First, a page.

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Marc Wade

Price 158 SR

Location 17 London Road , Medina

Published 11.01.2021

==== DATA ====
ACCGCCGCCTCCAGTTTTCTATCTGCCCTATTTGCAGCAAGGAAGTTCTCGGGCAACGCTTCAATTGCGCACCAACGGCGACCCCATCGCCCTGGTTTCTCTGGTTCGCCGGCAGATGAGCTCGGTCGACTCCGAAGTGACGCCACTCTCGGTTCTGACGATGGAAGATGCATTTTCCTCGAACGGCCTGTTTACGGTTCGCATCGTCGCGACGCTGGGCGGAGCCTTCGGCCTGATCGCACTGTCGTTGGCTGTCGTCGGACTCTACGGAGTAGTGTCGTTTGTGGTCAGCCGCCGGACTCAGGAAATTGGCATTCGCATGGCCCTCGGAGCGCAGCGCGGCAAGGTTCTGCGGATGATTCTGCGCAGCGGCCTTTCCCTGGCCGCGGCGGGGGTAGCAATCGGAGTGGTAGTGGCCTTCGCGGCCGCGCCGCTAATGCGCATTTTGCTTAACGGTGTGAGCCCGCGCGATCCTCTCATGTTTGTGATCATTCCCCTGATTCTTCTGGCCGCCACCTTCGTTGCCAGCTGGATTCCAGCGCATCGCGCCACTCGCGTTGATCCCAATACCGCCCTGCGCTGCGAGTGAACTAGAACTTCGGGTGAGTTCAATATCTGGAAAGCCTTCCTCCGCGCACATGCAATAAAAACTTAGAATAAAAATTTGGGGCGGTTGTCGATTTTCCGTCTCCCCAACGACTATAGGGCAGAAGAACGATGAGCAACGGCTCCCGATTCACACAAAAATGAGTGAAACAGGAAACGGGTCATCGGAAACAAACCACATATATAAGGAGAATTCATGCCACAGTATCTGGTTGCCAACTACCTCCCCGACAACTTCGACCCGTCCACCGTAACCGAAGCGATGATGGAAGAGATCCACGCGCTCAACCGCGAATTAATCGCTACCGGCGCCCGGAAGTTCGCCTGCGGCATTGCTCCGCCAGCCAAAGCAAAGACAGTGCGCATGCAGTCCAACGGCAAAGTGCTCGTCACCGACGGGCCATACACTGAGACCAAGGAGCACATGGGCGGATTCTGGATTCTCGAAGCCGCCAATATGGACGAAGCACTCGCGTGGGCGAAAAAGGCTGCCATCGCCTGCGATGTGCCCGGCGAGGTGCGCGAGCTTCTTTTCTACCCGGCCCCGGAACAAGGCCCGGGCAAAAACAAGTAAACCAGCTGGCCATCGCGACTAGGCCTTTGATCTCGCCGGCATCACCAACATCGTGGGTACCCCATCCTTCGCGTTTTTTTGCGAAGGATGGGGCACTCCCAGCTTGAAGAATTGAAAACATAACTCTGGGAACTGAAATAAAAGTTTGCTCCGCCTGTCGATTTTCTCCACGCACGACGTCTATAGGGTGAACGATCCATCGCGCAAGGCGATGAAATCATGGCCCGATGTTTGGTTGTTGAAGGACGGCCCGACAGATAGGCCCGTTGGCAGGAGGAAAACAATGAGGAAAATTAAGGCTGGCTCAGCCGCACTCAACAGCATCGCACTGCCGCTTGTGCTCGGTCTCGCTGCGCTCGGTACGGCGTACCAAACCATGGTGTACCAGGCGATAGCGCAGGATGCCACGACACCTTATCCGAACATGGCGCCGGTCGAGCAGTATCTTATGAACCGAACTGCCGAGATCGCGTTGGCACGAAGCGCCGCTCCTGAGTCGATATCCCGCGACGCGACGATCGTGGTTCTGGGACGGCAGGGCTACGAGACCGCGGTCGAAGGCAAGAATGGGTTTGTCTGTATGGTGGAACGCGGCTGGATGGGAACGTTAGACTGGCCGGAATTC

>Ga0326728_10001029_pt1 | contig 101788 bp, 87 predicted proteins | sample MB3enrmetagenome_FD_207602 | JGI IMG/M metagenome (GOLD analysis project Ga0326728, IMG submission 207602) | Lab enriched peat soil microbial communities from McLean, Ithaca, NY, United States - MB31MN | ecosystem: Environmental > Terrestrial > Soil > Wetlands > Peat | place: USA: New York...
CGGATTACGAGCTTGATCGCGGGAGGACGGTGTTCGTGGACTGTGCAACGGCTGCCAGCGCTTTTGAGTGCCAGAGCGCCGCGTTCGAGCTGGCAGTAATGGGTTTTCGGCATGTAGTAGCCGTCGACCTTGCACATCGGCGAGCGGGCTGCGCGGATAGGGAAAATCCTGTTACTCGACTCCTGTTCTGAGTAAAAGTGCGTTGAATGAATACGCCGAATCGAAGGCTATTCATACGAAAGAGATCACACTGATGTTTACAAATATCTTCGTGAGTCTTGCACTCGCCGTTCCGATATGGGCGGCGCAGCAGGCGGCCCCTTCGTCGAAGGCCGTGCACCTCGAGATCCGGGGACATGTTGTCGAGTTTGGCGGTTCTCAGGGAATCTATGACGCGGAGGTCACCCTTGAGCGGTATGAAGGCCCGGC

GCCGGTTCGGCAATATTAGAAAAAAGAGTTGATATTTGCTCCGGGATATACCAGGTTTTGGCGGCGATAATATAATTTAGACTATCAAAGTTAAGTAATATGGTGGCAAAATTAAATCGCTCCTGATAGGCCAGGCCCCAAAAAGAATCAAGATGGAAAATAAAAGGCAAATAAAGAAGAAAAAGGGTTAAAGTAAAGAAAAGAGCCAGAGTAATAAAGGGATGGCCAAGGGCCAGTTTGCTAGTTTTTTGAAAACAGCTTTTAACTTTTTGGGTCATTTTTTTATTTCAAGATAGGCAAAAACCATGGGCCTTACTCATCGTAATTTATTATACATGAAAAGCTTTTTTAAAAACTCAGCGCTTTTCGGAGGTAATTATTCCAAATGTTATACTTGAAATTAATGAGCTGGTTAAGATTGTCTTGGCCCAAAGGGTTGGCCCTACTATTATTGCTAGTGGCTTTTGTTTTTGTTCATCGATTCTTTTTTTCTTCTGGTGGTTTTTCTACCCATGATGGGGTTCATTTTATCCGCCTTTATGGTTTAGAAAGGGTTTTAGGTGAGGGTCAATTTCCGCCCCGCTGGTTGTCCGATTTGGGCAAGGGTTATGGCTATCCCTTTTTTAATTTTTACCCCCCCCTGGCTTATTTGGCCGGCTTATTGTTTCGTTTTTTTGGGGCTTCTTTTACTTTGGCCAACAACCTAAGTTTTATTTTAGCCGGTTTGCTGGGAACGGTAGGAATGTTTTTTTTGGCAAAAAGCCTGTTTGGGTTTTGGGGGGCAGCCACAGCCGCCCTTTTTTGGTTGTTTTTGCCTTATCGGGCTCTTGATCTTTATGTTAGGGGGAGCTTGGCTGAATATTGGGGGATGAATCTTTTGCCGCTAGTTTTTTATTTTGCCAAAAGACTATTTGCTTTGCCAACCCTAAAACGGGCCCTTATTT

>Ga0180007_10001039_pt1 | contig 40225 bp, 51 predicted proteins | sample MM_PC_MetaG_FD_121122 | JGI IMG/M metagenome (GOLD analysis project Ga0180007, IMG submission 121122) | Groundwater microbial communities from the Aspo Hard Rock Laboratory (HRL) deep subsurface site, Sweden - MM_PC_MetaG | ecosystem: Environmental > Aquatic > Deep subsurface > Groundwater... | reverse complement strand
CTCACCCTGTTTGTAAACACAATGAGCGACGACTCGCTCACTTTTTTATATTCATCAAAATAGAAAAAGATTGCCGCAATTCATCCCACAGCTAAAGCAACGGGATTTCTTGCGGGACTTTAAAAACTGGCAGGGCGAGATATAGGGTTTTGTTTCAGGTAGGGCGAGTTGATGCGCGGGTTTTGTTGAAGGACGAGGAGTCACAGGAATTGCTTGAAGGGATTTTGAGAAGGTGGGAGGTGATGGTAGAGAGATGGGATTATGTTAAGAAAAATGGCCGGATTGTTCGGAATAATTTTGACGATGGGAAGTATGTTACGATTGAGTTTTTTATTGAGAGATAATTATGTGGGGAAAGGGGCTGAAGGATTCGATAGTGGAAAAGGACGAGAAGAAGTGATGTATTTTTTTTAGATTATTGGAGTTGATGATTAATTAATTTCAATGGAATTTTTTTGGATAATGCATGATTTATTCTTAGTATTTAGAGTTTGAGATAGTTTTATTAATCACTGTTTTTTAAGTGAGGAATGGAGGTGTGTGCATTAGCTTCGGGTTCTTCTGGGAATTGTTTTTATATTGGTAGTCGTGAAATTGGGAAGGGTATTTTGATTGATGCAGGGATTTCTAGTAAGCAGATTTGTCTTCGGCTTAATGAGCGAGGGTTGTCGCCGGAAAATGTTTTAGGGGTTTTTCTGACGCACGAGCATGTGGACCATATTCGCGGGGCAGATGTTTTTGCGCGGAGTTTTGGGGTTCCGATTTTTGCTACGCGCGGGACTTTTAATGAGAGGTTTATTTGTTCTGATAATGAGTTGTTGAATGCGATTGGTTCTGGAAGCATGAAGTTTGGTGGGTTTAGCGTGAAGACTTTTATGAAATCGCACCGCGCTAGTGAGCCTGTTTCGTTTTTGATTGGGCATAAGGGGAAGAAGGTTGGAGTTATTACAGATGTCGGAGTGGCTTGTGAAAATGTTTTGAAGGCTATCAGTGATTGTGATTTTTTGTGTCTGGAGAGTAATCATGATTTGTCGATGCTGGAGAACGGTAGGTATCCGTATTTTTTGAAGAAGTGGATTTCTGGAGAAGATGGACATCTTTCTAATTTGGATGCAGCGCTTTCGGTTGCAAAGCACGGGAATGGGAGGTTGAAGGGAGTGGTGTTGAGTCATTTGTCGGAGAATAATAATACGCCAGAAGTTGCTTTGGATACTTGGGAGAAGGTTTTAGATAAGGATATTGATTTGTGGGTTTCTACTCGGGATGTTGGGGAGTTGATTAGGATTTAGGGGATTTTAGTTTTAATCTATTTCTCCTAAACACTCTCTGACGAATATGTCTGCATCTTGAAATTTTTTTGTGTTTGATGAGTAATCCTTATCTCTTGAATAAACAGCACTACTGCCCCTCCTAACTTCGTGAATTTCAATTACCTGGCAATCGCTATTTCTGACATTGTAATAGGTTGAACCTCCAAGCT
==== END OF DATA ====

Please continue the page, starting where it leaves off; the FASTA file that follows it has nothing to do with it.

First, let us start with Marc’s heritage. He tells his friends that he’s Hawaiian because he’s ashamed of being African American. Maybe his wife and kids would care to know but I am pretty sure they would much rather know about the multiple affairs he’s had, whether it was a flight attendant or the multiple women in the Laguna Beach or one of many love affairs in Toronto. Ashley, do you think Marc really has to sleep in the City because of important meetings? Come on, catch up to the times! Now let’s get to the real story as love affairs already fill up half the world’s courts and is not so uncommon. This is a story of a sociopath that could barely read or write but managed to steal millions from colleagues, friends and the general public. Marc Wade, who has spent years weaving a tapestry of lies, so he could work his way up the social ladder, is finally being exposed in Canadian courts. So just how did the sociopath manage to steal so much money and gain the confidence of the rich and famous? We are going to uncover that story. It was just so easy when you have no conscience. Marc Wade comes from a small town outside Toronto. At various times he has told people he is Hawaiian - always a little larger as he looked part Eastern Indian. Just like any other teenager in that town he spent much of his time having fun and hanging out. Even then he was an unremarkable individual known for telling grandiose stories that everyone knew to be untrue. He was considered harmless by others and since he had a car and some money - he had a few friends who would hang with him and laugh at his stories. He headed off to college in Colorado and excelled at partying and hanging out. He was again known to enjoy a drink and a story about his great exploits. According to Marc he decided to leave to go into business for himself which was more suited to his business acumen; however, he really was forced to drop out as college requires some reading and writing skills. At this point the story gets clouded. He has told many versions of great success and riches. Those stories include having owned a large oyster distribution business somewhere in the US; a large chemical manufacturing and distribution business and an oil and gas business where he worked with former world leaders and made hundreds of millions of dollars. Besides his father having been in the chemicals business it appears he did none of the above. Marc learned to tell stories about business that had a small element of truth or fact, but did not resemble reality in any fashion. He would take elements and stories from movies like Wall Street and incorporate elements that he thought would impress people. It was a dynamic process as stories would evolve and change and the more times he told them the more he appeared to believe that they happened to him. Unfortunately, without real business experience, more experienced business colleagues would see through him immediately; however, the average person that he was targeting would be impressed. Some of his favorites were that he was a partner with Randy Gerber (Cindy Crawford’s husband) and George Clooney in the creation of Casamigos which was sold for almost $1billion. If you were to google that fact you would get some links to stories where Marc tagged himself and Casamigos, so the search engines would link it up and make it appear as if there was some truth to the story. Marc would incorporate references to Casamigos in his own Instagram and magazine articles he paid for and the story was further supported. He even managed to befriend Cindy and her husband as they both owned cottages on the same lake in Ontario. Perhaps his best con was that he was able to meet and con Jeffrey VanDerBeek, a successful Wall Street leader that owned the New Jersey Devils hockey team into giving him a few percentage points in the hockey team for a promise to invest money over time into the club. Marc invested a small amount of money and then proceeded to tell everyone he met that he was a partner in the hockey team. He even commissioned magazine articles that would reference that he was a team owner. He would tell people that he was on his way to an NHL Owner’s Meeting or that Commissioner Gary Bettman was calling him for advice. When Marc failed to invest the remaining amounts due under the agreement Jeffrey VanDerBeek drafted a lawsuit and forced Marc to settle. Marc essentially never owned 1/10th of 1 percent of the New Jersey Devils. In fact, one evening was confronted by the owner to get out of his suite when Marc had 15+ people there claiming he was the owner of the team. But this is where the story gets more interesting. He was able to use these cons to then create investment scams that he used to take money from the less knowledgeable who were impressed with this illusion of success. One of his favorite tactics was to pay a magazine to create multi page feature stories that talked abo